Charlie Robison: Beautiful Day

CharlieRobison_BeautifulDayA lovable rogue laid flat by divorce

It’s been five years since we last heard from Charlie Robison. After a run on Sony’s Lucky Dog label and a live album on Columbia, Robison moved to the indie Dualtone for 2004’s Good Times. Though he continued to perform live, the CDs he’d been releasing every year or two dried up. Perhaps now we know why: in 2008 his nine-year marriage to Dixie Chick Emily Robison ended in divorce. Rather than writing through the dissolution, he saved up his emotions for this post-divorce album. Only he and his ex know if the venom is righteous, but whether it’s well-founded criticism or angry lashing-out, it still packs a sting. One takeaway: don’t leave a writer feeling you’ve wronged them.

No doubt many of these songs were written in the final throes of Robison’s marriage, but the wreckage is viewed as aftermath rather than from the eye of the hurricane. Robison charts many of the classic stages of recovery, including shock, confusion, denial, anger, depression, and uneasy acceptance. He doesn’t bother to cloak his emotions in songwriter’s allusion, but there’s artfulness in the way he opens up the main veins to purge his bitterness. Given that his marriage had officially “become insupportable because of discord or conflict of personalities,” it’s unsurprising that Robison would castigate his ex for the lightweight echo of her former self he believes she’s become, and the broken promises with which he’s left.

Robison begins his reappraisal with the title track’s scathing portrait of superficial life in Los Angeles, and continues with a bitter spit of words in “Yellow Blues.” The latter has a terrific country-psych arrangement, complete with Eastern influence, twangy and backwards guitars, and a thumping “Tomorrow Never Knows” styled bass line. The lyrics suggest that in an effort to bolster favorable public perception, Robison’s mate kept their marital problems quiet rather than facing them down. A pair of Keith Gattis songs, “Down Again” and “Reconsider,” covers the merry-go-round of depression and forlorn denial. Robison writes of self-pity, barroom self-medication, and tentative steps towards recovery, the latter is most healthily heard in the chiming mandolin and social reconnections of “Feelin’ Good.”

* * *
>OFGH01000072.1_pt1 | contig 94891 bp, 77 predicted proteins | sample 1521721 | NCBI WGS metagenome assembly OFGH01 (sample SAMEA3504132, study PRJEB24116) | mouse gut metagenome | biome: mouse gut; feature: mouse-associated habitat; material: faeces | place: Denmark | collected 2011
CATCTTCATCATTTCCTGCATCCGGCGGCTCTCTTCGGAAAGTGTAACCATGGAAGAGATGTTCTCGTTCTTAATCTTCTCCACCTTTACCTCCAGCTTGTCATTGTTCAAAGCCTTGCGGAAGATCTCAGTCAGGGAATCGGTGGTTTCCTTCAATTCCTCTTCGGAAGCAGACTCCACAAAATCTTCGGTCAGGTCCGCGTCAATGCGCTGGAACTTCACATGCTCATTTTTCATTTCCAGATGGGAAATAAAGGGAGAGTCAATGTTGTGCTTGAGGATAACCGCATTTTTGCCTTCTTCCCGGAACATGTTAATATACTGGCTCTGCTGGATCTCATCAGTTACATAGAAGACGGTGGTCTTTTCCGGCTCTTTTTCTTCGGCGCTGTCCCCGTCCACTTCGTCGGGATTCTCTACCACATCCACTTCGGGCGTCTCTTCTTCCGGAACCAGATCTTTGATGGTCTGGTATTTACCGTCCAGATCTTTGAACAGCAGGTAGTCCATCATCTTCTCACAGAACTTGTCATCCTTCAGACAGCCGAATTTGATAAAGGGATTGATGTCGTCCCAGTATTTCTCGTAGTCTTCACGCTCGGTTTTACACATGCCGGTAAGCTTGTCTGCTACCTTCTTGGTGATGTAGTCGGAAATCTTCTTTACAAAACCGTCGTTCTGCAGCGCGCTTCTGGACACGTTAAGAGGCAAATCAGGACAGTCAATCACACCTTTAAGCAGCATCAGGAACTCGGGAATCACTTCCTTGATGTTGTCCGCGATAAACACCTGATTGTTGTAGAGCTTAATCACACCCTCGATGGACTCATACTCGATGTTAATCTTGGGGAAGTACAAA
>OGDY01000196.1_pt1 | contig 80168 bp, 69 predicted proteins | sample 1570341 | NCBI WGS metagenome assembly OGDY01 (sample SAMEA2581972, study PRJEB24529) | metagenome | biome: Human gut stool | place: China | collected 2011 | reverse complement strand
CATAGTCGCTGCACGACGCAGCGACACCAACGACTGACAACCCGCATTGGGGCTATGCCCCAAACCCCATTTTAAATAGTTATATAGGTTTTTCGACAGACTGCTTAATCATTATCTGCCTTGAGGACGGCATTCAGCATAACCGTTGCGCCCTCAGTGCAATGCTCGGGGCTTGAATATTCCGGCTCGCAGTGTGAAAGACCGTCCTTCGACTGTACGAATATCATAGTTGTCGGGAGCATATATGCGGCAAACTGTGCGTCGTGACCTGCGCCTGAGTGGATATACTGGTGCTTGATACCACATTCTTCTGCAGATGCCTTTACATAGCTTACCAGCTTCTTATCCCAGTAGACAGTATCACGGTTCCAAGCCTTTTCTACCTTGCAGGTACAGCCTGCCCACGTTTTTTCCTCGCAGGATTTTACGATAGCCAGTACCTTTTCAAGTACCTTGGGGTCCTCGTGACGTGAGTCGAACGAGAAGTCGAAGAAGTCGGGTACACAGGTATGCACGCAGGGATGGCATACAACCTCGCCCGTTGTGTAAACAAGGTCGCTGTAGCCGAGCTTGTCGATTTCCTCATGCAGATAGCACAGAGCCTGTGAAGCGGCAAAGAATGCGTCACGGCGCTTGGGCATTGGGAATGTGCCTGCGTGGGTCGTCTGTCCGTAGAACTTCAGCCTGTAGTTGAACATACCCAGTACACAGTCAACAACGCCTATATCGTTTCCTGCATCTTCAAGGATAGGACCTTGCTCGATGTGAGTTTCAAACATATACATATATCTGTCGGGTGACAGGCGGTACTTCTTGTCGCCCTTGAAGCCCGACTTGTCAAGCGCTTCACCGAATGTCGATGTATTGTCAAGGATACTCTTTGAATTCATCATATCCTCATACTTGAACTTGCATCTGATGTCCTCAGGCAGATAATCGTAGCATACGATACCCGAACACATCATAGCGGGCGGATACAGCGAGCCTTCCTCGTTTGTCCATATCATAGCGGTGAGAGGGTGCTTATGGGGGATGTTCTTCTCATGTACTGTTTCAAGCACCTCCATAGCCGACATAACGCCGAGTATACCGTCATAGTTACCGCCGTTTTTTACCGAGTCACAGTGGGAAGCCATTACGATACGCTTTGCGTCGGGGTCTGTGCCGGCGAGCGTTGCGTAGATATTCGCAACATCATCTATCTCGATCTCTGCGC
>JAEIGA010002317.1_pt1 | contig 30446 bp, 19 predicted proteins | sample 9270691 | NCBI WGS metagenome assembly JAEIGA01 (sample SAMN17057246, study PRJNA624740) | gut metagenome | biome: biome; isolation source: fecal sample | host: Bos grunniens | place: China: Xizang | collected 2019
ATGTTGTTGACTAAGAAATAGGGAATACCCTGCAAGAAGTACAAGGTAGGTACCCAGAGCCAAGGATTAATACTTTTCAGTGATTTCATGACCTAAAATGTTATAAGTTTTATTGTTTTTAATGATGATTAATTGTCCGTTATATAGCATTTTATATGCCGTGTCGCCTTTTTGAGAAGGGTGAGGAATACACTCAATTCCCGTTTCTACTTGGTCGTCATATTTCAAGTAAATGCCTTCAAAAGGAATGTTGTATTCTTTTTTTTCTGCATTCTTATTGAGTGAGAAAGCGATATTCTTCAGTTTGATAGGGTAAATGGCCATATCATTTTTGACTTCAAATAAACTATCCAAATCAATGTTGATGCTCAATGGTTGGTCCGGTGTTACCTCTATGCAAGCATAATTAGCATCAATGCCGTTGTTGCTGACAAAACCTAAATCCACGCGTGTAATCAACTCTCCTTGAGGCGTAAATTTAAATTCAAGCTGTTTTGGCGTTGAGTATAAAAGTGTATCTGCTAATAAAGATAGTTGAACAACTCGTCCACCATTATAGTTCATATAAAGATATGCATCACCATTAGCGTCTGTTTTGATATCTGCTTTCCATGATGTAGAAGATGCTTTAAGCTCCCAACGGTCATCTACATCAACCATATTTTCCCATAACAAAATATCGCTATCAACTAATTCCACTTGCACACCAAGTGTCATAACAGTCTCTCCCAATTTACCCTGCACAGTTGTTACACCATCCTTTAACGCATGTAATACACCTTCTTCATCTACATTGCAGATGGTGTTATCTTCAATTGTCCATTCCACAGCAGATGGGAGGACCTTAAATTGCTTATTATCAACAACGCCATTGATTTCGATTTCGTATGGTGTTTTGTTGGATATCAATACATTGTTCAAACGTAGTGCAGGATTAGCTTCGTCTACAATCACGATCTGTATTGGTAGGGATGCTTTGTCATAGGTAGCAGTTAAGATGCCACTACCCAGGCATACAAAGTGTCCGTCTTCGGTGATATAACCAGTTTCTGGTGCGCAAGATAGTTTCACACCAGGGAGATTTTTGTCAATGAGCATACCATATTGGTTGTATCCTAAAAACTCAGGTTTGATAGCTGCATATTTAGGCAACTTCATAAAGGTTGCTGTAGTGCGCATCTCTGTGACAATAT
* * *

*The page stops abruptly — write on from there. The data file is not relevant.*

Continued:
By album’s end Robison’s far from healed, and a defeated cover of Bruce Springsteen’s “Racing in the Street” begs the question of whether failure has permanently short-circuited opportunity and hope. While Springsteen’s lyrics could illustrate the stunted adolescence of American Graffiti’s John Milner, Robison’s version suggests he’s stepping outside his own misery to consider the broader impact of his divorce. Either way, the roguish abandon of younger years has given way to middle-age doubt and regret. This isn’t nearly as depressing as it might seem, and though the processing isn’t pretty, the raw turmoil provides Robison the basis for this powerful album. [©2009 hyperbolium dot com]

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